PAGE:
Was your company placed under external administration or liquidated?
An insolvent company remains listed on the credit file of the directors, even after it has been deregistered.
So how can the former directors with a blemished credit history apply for home loans or other mortgages?
What are the qualifying criteria?
We can assist you to apply for a mortgage if you meet the following criteria:
- Your income comes from a source other than the insolvent company.
- You can prove your income.
- Your company is not currently in external administration.
- Loans to refinance directors’ guarantees or debts are considered.
- You are borrowing no more than 90% of the property value.
Did you know some lenders only look at your personal credit file?
Please call us on 1300 889 743 or enquire online and one of our specialist mortgage brokers will help you to get your mortgage approved!
Proving your income
Under the NCCP Act it is a requirement for lenders to prove that you can afford the debt that you are applying for.
You can do this in several different ways:
- If you now have a job, you can provide payslips.
- If you have other businesses, then you can provide tax returns or financial statements.
- If you have other businesses, and cannot prove your income, then we can consider a low doc loan.
- If your loan is predominately for business purposes and is for less than 65% of the value of your property, then we can consider a no doc loan.
- If the liquidation is still in progress then a letter from the voluntary administrator may be required.
Defaults in the name of your company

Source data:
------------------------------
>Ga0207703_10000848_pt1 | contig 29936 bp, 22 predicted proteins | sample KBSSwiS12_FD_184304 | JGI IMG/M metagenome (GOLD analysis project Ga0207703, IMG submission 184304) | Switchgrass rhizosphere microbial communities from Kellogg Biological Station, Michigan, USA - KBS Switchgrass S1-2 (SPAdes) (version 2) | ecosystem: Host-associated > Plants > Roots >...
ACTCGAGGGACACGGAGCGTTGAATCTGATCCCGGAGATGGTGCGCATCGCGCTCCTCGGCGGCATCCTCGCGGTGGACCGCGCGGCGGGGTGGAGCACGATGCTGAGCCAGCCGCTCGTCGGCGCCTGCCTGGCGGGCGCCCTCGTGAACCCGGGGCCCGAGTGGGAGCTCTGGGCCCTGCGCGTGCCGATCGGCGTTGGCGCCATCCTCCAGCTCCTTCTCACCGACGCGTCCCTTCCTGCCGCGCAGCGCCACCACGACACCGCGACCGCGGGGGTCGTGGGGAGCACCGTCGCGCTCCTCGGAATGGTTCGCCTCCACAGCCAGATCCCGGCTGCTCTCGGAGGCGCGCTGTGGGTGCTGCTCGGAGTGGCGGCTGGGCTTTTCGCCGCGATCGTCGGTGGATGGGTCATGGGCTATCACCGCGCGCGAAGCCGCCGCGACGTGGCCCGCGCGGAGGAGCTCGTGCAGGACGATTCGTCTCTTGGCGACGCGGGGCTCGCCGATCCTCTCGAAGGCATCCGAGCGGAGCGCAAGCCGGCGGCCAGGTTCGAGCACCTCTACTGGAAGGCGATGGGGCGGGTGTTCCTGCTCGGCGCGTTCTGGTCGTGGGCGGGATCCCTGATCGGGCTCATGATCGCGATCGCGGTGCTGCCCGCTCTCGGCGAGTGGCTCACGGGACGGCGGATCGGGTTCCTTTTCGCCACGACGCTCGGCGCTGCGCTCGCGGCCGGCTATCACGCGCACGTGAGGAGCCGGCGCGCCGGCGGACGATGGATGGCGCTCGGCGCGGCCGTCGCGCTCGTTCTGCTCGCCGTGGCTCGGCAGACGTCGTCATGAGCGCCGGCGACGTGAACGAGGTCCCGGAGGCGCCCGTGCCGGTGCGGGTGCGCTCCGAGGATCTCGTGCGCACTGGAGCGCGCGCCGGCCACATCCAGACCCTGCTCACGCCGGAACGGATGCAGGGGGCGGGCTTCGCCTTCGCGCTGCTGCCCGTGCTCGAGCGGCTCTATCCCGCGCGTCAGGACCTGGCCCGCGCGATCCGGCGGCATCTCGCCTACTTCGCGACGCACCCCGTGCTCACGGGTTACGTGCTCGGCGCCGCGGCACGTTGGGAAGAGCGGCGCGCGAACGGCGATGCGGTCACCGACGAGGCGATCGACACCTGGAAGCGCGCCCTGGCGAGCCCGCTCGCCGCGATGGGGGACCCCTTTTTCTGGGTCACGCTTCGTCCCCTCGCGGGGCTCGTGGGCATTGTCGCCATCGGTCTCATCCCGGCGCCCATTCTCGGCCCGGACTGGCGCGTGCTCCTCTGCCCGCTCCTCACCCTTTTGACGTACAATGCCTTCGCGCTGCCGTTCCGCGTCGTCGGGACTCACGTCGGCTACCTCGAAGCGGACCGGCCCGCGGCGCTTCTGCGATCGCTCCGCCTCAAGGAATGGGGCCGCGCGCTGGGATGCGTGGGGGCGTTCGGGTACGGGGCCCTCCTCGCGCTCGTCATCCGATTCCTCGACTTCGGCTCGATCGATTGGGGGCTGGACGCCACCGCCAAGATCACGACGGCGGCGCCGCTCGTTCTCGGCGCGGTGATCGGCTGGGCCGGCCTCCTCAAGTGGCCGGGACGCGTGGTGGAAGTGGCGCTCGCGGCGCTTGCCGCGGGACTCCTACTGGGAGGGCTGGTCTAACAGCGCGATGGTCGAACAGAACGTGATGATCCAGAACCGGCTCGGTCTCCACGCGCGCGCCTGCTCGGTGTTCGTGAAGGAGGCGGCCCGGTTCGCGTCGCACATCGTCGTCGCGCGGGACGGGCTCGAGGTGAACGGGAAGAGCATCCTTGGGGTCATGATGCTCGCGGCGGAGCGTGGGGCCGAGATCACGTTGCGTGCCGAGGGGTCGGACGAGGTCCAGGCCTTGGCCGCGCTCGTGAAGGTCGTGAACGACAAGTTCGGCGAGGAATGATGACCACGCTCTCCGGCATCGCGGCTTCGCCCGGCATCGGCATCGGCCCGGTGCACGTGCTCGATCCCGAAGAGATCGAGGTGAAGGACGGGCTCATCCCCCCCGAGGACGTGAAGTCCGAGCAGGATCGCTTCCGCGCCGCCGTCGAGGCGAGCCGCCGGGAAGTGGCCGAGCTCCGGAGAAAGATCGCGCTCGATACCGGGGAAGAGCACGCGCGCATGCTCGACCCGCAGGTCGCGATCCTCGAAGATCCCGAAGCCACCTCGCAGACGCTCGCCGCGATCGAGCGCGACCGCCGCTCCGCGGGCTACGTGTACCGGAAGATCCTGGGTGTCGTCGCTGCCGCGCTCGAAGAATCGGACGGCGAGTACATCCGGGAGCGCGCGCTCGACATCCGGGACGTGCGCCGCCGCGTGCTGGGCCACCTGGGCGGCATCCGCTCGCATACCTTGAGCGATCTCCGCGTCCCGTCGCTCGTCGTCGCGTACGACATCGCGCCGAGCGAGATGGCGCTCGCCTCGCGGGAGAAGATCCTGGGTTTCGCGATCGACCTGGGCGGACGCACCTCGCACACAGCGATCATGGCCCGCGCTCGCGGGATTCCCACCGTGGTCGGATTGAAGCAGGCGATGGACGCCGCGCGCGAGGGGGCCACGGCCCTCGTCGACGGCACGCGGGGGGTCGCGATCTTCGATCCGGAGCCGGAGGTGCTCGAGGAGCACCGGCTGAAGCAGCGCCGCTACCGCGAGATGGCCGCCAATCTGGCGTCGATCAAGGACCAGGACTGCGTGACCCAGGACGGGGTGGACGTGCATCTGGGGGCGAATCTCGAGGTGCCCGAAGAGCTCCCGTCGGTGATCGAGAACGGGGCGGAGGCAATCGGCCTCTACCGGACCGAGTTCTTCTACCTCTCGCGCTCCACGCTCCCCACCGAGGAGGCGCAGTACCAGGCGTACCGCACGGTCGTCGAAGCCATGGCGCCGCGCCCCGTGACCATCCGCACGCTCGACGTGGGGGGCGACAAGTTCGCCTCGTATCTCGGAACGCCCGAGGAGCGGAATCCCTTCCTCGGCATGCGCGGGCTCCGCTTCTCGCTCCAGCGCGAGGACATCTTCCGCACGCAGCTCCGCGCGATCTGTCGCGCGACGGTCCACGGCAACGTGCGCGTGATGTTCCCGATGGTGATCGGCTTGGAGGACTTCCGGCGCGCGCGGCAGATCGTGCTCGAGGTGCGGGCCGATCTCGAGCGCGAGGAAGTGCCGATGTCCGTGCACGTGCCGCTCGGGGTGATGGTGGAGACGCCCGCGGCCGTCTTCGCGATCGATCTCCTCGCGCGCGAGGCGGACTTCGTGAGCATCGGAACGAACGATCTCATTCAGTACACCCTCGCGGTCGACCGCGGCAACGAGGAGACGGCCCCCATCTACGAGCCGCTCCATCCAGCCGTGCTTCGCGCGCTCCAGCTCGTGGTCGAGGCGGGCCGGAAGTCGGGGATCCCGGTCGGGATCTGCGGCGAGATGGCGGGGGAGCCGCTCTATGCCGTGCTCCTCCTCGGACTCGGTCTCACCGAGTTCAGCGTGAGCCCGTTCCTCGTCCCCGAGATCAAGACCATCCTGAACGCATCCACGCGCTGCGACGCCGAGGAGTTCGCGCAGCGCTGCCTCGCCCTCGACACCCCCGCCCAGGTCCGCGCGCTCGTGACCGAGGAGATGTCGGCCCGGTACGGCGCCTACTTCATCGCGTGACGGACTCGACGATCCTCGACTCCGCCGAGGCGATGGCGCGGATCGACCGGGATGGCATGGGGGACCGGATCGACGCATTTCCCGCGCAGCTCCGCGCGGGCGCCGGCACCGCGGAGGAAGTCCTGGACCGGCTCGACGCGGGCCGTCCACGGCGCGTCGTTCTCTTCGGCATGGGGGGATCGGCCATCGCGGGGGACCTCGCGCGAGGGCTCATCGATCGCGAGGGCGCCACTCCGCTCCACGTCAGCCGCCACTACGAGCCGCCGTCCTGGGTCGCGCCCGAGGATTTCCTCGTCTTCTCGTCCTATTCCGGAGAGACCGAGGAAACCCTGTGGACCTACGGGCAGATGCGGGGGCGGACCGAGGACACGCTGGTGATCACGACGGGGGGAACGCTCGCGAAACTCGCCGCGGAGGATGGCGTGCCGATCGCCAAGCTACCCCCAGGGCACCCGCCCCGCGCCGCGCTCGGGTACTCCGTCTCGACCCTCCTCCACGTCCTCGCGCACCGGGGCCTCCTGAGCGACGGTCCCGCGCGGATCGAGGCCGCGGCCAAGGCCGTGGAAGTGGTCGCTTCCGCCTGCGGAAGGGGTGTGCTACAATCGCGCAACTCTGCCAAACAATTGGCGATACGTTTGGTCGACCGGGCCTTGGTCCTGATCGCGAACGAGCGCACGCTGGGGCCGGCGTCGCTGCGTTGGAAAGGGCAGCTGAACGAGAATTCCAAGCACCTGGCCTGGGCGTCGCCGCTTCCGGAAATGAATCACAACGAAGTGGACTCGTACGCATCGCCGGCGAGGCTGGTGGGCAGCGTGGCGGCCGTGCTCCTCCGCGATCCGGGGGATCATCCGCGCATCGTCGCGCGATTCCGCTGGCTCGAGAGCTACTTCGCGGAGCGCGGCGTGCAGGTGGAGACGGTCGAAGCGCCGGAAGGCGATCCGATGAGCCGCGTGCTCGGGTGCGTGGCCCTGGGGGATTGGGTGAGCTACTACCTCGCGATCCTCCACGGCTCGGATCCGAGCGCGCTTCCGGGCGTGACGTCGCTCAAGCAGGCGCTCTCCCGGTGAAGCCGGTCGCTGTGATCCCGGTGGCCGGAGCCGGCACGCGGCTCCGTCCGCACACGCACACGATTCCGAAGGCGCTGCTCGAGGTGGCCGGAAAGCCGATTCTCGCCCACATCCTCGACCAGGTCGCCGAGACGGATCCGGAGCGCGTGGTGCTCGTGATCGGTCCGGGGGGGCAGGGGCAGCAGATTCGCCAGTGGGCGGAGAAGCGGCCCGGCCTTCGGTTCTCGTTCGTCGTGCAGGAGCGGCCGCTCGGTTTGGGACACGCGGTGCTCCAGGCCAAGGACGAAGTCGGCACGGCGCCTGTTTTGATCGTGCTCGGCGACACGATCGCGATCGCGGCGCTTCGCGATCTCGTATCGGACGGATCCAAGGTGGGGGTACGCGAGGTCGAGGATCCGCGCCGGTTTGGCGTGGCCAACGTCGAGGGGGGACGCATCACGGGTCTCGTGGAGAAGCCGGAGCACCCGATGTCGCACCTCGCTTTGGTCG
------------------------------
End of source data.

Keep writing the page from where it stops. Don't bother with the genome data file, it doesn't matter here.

Did you know that not all lenders check the credit file of your companies?
If you have defaults, court judgements or other adverse listings on the credit file of your company then some lenders will assess you, as the director, as having clear credit.
However, if a company that you were a director of has been placed into liquidation then this will remain on your personal credit file. While this is not seen favourably, it is seen in a better light than if you had been bankrupt.
If we can provide evidence of what happened to cause your company to go into liquidation, and that this was a one off event, then we can usually help you to get approved with one of our major lenders at a competitive interest rate.
Please call us on 1300 889 743 or enquire online and one of our mortgage brokers will call you back.
Borrowing while your company is being liquidated
We cannot help you to borrow in the name of your company while it is being liquidated.
However it is possible for you, as the director, to obtain a mortgage though one of our specialist lenders.
Most lenders require the liquidation to be finalised before approving a loan. This is because unpaid directors’ loans, wages or superannuation may still be sought from the director.
If you can obtain a letter from the liquidator to confirm that the liquidation is still in progress, and if there do not appear to be any claims against you as the director, then we can assist you with getting approved for a mortgage.